25th December. Holly and the Ivy.

Happy Christmas.

The Victorians associated certain flowers with certain Saints’ Days said Richard Inwards’ ‘Weather Lore’ (1893): Snowdrop for Candlemas (2nd February), Michaelmas Daisy for Michaelmas (29th September), and Ivy and Holly  for Today the 25th December.

‘The Holly and the Ivy when they are both full grown’, from the popular Christmas carol reflects a widespread use in house and church, having been mentioned in Churchwardens’ Accounts from the 15th and 16th centuries and Tudor collections.

Surviving the Puritan times, when Christmas was banned, a broadsheet of 1711 collected by Joshua Sylvester in 1861 shows the Victorians taking the carol to heart. Being red and green, the Christmas colours, their association with eternal life, (along with mistletoe), was inherent in their continuing popularity down the ages.

The Holly and the Ivy, words and  melody we now know became established in 1911 in Cecil Sharp’s, English Folk Carols, after hearing them from a Mrs Mary Clayton in Chipping Camden, Gloucs.


First verse of carol an anonymous broadsheet published by H. Wadsworth., Birmingham 1814-18.

First verse of the carol, an anonymous broadsheet published by H. Wadsworth, Birmingham 1814-18. Notice in the chorus how the sun is repeated. The Ivy is only referred to in the first verse.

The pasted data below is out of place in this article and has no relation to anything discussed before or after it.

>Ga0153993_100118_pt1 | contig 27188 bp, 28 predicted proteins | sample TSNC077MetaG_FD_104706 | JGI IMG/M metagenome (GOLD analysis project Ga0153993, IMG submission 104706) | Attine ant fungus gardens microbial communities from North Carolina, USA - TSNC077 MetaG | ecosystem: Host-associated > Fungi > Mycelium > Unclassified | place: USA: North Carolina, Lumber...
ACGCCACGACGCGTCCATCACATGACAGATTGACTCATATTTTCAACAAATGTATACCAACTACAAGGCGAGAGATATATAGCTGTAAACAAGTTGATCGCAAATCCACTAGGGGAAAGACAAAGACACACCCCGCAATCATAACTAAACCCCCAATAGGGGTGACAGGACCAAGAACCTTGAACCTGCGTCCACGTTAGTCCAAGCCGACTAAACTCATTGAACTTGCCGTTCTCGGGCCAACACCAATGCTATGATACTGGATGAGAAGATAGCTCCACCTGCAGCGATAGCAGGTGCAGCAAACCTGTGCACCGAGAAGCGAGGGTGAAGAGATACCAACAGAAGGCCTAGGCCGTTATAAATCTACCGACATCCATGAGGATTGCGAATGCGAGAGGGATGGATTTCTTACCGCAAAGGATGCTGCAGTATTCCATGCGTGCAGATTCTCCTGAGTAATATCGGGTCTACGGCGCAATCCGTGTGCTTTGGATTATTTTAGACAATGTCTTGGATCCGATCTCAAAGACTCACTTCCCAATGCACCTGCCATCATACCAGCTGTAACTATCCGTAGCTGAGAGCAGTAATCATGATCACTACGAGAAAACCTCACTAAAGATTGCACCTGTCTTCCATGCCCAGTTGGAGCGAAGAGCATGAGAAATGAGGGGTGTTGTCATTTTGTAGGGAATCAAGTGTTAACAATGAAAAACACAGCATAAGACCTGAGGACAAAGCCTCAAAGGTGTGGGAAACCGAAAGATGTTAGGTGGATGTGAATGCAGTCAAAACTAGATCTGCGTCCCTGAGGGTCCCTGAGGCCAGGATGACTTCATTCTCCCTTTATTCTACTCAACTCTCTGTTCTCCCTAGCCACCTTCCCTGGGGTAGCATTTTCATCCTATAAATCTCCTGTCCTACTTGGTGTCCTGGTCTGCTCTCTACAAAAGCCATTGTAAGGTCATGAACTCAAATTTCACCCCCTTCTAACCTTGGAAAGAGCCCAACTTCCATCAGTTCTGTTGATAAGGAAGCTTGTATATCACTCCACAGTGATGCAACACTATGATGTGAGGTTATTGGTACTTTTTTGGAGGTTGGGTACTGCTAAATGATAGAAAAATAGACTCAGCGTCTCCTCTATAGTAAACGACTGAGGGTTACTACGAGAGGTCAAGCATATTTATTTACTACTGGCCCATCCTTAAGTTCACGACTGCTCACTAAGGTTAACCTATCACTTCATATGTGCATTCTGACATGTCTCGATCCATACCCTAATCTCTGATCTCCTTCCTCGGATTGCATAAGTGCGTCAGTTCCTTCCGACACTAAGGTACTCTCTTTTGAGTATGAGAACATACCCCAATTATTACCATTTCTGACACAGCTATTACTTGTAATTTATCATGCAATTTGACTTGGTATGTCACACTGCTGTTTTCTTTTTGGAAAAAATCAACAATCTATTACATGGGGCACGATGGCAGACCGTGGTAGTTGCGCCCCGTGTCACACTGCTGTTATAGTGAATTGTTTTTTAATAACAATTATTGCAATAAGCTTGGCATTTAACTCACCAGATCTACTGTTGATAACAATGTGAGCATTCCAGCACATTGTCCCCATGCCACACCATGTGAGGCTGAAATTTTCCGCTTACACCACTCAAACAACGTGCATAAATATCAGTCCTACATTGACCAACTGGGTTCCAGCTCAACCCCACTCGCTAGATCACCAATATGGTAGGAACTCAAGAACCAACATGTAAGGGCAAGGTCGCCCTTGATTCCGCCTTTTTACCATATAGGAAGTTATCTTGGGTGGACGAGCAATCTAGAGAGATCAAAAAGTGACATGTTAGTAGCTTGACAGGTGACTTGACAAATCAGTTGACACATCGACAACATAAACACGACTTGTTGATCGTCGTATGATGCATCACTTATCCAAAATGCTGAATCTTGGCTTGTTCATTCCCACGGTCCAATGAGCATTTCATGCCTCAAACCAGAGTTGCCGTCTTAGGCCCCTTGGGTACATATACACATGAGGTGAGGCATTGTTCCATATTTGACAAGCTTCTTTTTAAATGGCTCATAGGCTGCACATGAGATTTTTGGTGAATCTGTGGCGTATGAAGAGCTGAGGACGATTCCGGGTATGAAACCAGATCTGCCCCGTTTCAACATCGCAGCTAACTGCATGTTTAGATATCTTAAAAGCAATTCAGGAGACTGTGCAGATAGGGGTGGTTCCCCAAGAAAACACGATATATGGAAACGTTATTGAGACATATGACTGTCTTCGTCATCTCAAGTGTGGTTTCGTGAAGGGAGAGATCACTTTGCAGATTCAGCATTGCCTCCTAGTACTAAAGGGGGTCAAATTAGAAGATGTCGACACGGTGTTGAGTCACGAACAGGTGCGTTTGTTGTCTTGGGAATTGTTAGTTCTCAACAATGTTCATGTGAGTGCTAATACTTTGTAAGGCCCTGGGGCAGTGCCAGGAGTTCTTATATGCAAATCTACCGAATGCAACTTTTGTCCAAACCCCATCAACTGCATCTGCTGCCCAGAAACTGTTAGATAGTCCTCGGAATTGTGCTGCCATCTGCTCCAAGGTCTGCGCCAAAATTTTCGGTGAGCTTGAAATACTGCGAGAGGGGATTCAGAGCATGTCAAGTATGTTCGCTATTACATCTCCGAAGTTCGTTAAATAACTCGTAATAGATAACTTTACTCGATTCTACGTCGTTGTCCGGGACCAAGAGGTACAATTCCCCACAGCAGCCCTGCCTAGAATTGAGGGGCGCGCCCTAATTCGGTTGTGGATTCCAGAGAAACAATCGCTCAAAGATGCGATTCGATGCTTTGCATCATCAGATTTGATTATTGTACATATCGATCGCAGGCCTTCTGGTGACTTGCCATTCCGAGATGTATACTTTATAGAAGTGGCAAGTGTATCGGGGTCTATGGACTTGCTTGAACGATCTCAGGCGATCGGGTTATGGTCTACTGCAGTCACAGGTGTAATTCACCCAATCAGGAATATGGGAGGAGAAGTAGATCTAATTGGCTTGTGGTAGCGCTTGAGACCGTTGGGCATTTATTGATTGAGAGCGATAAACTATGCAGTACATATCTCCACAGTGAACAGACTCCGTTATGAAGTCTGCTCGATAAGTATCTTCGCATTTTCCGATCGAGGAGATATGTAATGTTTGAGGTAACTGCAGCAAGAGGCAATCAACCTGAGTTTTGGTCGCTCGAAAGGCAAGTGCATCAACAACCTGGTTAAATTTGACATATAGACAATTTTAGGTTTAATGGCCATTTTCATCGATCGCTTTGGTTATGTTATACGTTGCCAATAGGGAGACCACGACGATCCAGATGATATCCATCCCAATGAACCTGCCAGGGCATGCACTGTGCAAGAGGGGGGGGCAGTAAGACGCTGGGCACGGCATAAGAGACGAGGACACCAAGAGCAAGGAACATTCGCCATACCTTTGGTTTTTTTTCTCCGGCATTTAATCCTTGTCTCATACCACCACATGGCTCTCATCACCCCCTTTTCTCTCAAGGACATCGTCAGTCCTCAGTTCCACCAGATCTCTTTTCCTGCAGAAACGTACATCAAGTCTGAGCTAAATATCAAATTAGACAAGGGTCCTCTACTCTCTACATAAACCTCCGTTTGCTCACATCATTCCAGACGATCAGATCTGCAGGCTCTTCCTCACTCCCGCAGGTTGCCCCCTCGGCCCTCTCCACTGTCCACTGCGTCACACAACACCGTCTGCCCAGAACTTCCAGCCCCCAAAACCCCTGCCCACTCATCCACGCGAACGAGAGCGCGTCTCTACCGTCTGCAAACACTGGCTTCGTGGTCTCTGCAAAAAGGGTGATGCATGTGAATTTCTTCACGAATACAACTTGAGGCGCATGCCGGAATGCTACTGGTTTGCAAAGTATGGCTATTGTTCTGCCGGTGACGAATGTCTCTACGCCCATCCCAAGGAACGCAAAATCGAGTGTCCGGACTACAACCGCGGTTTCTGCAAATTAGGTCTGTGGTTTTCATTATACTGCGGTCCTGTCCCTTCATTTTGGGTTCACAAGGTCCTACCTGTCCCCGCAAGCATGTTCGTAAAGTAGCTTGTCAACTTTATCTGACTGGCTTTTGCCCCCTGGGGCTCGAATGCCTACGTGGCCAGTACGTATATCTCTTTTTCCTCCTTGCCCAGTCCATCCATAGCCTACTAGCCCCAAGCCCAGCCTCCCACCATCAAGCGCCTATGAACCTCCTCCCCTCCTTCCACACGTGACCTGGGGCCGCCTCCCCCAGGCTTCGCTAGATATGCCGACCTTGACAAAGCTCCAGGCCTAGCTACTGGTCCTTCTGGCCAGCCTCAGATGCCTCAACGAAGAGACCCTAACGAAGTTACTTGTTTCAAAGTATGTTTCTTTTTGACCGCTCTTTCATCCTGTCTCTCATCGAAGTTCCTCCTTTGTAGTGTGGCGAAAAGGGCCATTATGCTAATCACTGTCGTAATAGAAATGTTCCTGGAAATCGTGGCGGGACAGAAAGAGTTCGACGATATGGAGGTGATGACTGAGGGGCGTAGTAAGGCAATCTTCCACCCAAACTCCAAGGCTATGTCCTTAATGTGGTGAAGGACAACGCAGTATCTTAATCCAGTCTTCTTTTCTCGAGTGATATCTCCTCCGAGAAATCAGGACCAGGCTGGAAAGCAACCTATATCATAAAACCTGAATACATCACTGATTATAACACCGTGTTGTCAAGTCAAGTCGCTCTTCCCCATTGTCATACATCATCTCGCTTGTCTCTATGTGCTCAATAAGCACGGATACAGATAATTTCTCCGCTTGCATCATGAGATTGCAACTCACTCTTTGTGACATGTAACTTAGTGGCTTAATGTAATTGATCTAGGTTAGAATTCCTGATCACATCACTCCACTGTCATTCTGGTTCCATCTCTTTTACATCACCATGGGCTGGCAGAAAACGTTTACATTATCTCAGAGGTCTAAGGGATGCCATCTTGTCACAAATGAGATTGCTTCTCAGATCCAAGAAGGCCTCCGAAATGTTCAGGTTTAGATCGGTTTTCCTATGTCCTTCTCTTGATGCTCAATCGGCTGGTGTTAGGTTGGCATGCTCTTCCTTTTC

Several early carols pursued the Holly and Ivy theme such as the Sans Day Carol with pagan associations of sympathetic magic: Holly having good, strong male attributes and Ivy with those clinging, evil and female.


Holly and Ivy in Wales.

Holly and Ivy in Wales.

(1) Song catalogued by Roud, Folk Song Index 514.


telegraph.co.uk/Rupert Christiansen.14.12.2007.



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About colindunkerley

My name is Colin Dunkerley who having spent two years in the Royal Army Pay Corps ploughed many a barren industrial furrow until drawn to the 'chalk-face' as a teacher, now retired. I have spent the last 15 years researching all aspects of life in Britain since Roman times.

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